Discovery: A career as a Direct Support Professional (DSP) can begin a number of ways: some begin working part time during college and others are introduced through career fairs. But any way that a DSP begins, it is ultimately a passion for people, for making a difference and an expectation that they can make a difference. Individuals with intellectual and developmental disabilities comprise a significant number of individuals within our country. According to one study, the number of people with some form of disability is put at 61 million.
Inclusion is never accidental: it is the byproduct of an advocate. By including people with disabilities in the context of everyday activities, they are able to identify and learn roles within these different situations. Disability inclusion means understanding the relationship between the way people function and how they participate in society, making sure everybody has the same opportunities to participate in every aspect of life.
At Lifespire, a big part of the job is bringing people the support they might need in everyday situations. The quality of that support can translate into creating an environment that fosters learning for the skills necessary to function. Some of the ways that Lifespire goes about accomplishing this is through field trips. They are not only interactive learning experiences but go everywhere and create memories that last forever. Lifespire as an organization provides many opportunities for DSPs to integrate everyday skills into everyday life. Some individuals refer to this as disability inclusion, but this is more about the normalization that comes about when individuals learn to integrate into social situations. One of the times that this integration principle was put into effect was back in the ‘70s when Dr. Jim Normandy decided to bring a group of individuals that he was serving to an iconic and historic luncheonette called Shaffers in Staten Island. Shaffers was frequented by many of the workers from Willowbrook. What took place that day was in itself historic: the group of people Dr. Normandy brought walked into a local destination where all the staff from Willowbrook went for lunch. They would grab a sandwich and a beer. But what shocked everyone was the idea that those with Dr. Normandy could order sandwiches and even beer and have their own lunch hour. Dr. Normandy remembered his group being handed a menu from which they ordered their sandwiches and draft beers. At first everyone was quiet looking at what was actually happening: history. But what was truly happening was that history was being rewritten by everyone at Shaffers that day.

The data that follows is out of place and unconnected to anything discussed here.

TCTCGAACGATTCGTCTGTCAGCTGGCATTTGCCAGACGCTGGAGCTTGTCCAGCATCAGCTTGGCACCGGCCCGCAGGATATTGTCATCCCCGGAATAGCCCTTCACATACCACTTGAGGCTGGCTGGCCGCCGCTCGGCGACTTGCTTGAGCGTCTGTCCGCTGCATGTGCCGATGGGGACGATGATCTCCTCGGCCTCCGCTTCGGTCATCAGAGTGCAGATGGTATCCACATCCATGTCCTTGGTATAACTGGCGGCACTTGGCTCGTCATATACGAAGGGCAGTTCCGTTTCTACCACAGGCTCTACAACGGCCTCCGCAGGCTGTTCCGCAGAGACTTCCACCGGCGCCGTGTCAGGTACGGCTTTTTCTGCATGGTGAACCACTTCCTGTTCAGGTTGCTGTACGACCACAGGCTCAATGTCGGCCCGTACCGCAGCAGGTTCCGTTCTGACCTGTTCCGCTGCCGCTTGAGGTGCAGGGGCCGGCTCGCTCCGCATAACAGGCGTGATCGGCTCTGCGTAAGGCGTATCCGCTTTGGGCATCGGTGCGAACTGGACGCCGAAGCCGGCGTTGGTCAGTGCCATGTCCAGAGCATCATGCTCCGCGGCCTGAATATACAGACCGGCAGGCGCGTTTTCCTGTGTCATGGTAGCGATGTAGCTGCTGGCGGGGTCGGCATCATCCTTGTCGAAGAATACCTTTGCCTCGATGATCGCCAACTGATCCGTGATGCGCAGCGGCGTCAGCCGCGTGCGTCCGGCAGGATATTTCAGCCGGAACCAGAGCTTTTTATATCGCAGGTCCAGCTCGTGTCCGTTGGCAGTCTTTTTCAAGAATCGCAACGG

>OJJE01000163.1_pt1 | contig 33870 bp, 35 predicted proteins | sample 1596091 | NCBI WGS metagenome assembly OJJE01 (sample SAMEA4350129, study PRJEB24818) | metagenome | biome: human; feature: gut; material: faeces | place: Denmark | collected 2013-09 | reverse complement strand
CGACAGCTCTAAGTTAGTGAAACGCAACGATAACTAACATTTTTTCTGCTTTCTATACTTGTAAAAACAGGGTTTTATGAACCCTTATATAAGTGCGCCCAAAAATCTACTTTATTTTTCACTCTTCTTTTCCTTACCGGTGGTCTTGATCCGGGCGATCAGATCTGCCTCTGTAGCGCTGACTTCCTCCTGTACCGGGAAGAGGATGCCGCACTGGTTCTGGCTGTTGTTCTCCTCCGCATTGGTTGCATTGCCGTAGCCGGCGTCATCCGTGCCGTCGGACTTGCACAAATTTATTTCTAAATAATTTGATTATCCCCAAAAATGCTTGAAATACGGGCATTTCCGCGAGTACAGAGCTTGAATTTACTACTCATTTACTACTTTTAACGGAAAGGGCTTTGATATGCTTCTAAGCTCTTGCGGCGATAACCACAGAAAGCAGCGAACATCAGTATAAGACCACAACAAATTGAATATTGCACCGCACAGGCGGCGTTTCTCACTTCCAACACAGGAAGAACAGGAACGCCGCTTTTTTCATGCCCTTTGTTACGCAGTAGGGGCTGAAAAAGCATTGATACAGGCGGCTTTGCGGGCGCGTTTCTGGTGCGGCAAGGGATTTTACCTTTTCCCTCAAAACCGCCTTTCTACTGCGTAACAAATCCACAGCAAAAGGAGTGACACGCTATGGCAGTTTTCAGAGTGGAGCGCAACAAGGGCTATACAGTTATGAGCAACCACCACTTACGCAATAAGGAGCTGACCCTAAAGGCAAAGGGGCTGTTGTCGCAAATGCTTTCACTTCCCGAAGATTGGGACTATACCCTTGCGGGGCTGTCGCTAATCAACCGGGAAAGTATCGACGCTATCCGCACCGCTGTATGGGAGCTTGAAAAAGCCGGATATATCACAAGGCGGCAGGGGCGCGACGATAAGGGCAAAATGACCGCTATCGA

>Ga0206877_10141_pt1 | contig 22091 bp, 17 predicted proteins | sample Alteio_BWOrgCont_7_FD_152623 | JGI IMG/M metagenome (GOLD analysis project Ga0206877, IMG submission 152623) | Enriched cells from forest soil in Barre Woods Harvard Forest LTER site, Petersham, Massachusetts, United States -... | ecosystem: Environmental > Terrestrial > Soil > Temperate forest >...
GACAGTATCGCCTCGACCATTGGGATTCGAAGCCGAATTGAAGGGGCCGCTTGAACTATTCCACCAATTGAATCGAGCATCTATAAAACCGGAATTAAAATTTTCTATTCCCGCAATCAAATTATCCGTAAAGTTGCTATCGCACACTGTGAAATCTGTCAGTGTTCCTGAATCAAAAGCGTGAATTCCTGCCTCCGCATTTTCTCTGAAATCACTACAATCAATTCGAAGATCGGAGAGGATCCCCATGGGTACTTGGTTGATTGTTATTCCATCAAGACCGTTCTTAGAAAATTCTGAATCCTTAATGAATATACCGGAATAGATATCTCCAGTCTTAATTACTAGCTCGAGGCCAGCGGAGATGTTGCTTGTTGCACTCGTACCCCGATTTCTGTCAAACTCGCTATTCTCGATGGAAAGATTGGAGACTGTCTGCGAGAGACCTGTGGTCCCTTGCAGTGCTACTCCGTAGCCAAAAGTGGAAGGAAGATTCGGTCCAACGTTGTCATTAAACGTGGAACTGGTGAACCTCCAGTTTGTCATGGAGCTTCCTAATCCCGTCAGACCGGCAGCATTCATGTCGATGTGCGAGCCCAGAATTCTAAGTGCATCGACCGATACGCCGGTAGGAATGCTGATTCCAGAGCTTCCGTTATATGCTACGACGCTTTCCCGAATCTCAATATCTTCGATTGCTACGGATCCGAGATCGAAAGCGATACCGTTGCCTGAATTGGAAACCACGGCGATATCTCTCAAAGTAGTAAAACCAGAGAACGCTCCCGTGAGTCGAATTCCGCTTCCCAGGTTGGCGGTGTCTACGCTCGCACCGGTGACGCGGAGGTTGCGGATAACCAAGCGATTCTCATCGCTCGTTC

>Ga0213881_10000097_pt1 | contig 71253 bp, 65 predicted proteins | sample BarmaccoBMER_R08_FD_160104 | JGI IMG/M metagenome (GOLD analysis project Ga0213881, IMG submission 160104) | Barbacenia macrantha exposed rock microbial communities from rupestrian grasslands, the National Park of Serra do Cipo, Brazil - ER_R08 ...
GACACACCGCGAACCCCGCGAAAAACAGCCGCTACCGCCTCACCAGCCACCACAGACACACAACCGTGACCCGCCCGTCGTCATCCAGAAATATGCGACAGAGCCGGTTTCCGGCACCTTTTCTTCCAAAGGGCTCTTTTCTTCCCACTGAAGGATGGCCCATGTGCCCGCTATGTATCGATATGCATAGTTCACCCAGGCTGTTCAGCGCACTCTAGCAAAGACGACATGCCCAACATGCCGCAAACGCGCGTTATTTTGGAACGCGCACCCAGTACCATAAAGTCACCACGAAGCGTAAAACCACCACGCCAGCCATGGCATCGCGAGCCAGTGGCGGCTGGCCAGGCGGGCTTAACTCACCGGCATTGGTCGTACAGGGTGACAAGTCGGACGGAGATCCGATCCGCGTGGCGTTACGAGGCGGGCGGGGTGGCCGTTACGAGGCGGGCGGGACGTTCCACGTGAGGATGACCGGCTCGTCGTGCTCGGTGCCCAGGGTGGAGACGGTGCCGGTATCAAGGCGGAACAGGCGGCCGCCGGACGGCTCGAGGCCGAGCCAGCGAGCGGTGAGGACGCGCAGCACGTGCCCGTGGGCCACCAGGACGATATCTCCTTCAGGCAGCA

The other great benefit to working at Lifespire is the professional development training and credentialing that allows for advancement and promotion. Credentialing is a great way to acquire the expertise necessary to improve the quality of the programs. Lifespire covers the cost of any credentialing, training and classes. All of the energy is directed to support adults with intellectual and developmental disabilities to be empowered to live lives that exceed all expectations and allow them to pursue opportunities as they present themselves.
An Issue Too Large to Ignore
In 2016, using the U.S. Department of Health and Human Services six-question set, it was found that one in four (61 million) U.S. adults reported any disability, including those who have long-term physical, mental, intellectual or sensory impairments. Mobility was the most prevalent disability type (13.7%), followed by cognition (10.8%), independent living (6.8%), hearing (5.9%), vision (4.6%), and self-care (3.7%). This issue of disability is NOT GOING AWAY! And neither is Lifespire!